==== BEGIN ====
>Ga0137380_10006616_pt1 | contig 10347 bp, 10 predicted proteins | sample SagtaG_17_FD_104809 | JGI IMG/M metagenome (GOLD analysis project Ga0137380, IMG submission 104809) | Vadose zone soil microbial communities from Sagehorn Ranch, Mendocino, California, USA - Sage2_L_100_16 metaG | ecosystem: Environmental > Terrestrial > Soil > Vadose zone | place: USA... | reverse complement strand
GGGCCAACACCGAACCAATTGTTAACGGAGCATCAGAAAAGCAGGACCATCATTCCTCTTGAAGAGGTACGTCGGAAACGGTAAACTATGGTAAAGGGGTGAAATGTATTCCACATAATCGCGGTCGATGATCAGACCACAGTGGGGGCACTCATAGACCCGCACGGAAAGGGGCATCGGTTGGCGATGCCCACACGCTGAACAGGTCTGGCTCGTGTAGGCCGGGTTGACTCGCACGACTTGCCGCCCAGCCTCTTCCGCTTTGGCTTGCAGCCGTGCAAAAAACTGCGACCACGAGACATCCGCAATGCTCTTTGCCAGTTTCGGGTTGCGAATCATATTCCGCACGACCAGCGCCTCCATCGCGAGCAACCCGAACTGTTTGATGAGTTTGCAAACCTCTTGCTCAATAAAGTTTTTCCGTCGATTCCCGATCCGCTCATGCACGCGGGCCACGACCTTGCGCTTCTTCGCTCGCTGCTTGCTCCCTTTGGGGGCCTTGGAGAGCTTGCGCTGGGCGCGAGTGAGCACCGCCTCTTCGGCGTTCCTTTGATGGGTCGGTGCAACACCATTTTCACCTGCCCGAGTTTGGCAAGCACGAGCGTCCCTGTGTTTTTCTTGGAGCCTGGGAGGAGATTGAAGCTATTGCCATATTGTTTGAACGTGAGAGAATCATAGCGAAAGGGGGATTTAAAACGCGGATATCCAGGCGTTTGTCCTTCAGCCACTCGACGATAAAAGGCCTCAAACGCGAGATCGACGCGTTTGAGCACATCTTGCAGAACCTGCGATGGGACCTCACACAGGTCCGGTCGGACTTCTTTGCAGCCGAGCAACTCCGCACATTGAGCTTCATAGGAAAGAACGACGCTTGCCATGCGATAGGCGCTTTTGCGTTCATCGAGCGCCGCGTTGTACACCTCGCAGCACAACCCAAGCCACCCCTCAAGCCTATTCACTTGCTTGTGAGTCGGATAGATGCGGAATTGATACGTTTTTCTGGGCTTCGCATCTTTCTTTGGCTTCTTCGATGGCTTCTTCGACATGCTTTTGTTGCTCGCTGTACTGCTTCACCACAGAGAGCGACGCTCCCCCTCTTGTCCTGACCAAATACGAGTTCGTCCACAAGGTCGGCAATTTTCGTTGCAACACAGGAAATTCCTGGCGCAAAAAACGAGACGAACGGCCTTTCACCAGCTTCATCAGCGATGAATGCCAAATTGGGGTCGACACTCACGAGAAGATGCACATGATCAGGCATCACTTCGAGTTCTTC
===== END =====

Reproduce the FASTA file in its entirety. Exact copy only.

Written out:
>Ga0137380_10006616_pt1 | contig 10347 bp, 10 predicted proteins | sample SagtaG_17_FD_104809 | JGI IMG/M metagenome (GOLD analysis project Ga0137380, IMG submission 104809) | Vadose zone soil microbial communities from Sagehorn Ranch, Mendocino, California, USA - Sage2_L_100_16 metaG | ecosystem: Environmental > Terrestrial > Soil > Vadose zone | place: USA... | reverse complement strand
GGGCCAACACCGAACCAATTGTTAACGGAGCATCAGAAAAGCAGGACCATCATTCCTCTTGAAGAGGTACGTCGGAAACGGTAAACTATGGTAAAGGGGTGAAATGTATTCCACATAATCGCGGTCGATGATCAGACCACAGTGGGGGCACTCATAGACCCGCACGGAAAGGGGCATCGGTTGGCGATGCCCACACGCTGAACAGGTCTGGCTCGTGTAGGCCGGGTTGACTCGCACGACTTGCCGCCCAGCCTCTTCCGCTTTGGCTTGCAGCCGTGCAAAAAACTGCGACCACGAGACATCCGCAATGCTCTTTGCCAGTTTCGGGTTGCGAATCATATTCCGCACGACCAGCGCCTCCATCGCGAGCAACCCGAACTGTTTGATGAGTTTGCAAACCTCTTGCTCAATAAAGTTTTTCCGTCGATTCCCGATCCGCTCATGCACGCGGGCCACGACCTTGCGCTTCTTCGCTCGCTGCTTGCTCCCTTTGGGGGCCTTGGAGAGCTTGCGCTGGGCGCGAGTGAGCACCGCCTCTTCGGCGTTCCTTTGATGGGTCGGTGCAACACCATTTTCACCTGCCCGAGTTTGGCAAGCACGAGCGTCCCTGTGTTTTTCTTGGAGCCTGGGAGGAGATTGAAGCTATTGCCATATTGTTTGAACGTGAGAGAATCATAGCGAAAGGGGGATTTAAAACGCGGATATCCAGGCGTTTGTCCTTCAGCCACTCGACGATAAAAGGCCTCAAACGCGAGATCGACGCGTTTGAGCACATCTTGCAGAACCTGCGATGGGACCTCACACAGGTCCGGTCGGACTTCTTTGCAGCCGAGCAACTCCGCACATTGAGCTTCATAGGAAAGAACGACGCTTGCCATGCGATAGGCGCTTTTGCGTTCATCGAGCGCCGCGTTGTACACCTCGCAGCACAACCCAAGCCACCCCTCAAGCCTATTCACTTGCTTGTGAGTCGGATAGATGCGGAATTGATACGTTTTTCTGGGCTTCGCATCTTTCTTTGGCTTCTTCGATGGCTTCTTCGACATGCTTTTGTTGCTCGCTGTACTGCTTCACCACAGAGAGCGACGCTCCCCCTCTTGTCCTGACCAAATACGAGTTCGTCCACAAGGTCGGCAATTTTCGTTGCAACACAGGAAATTCCTGGCGCAAAAAACGAGACGAACGGCCTTTCACCAGCTTCATCAGCGATGAATGCCAAATTGGGGTCGACACTCACGAGAAGATGCACATGATCAGGCATCACTTCGAGTTCTTC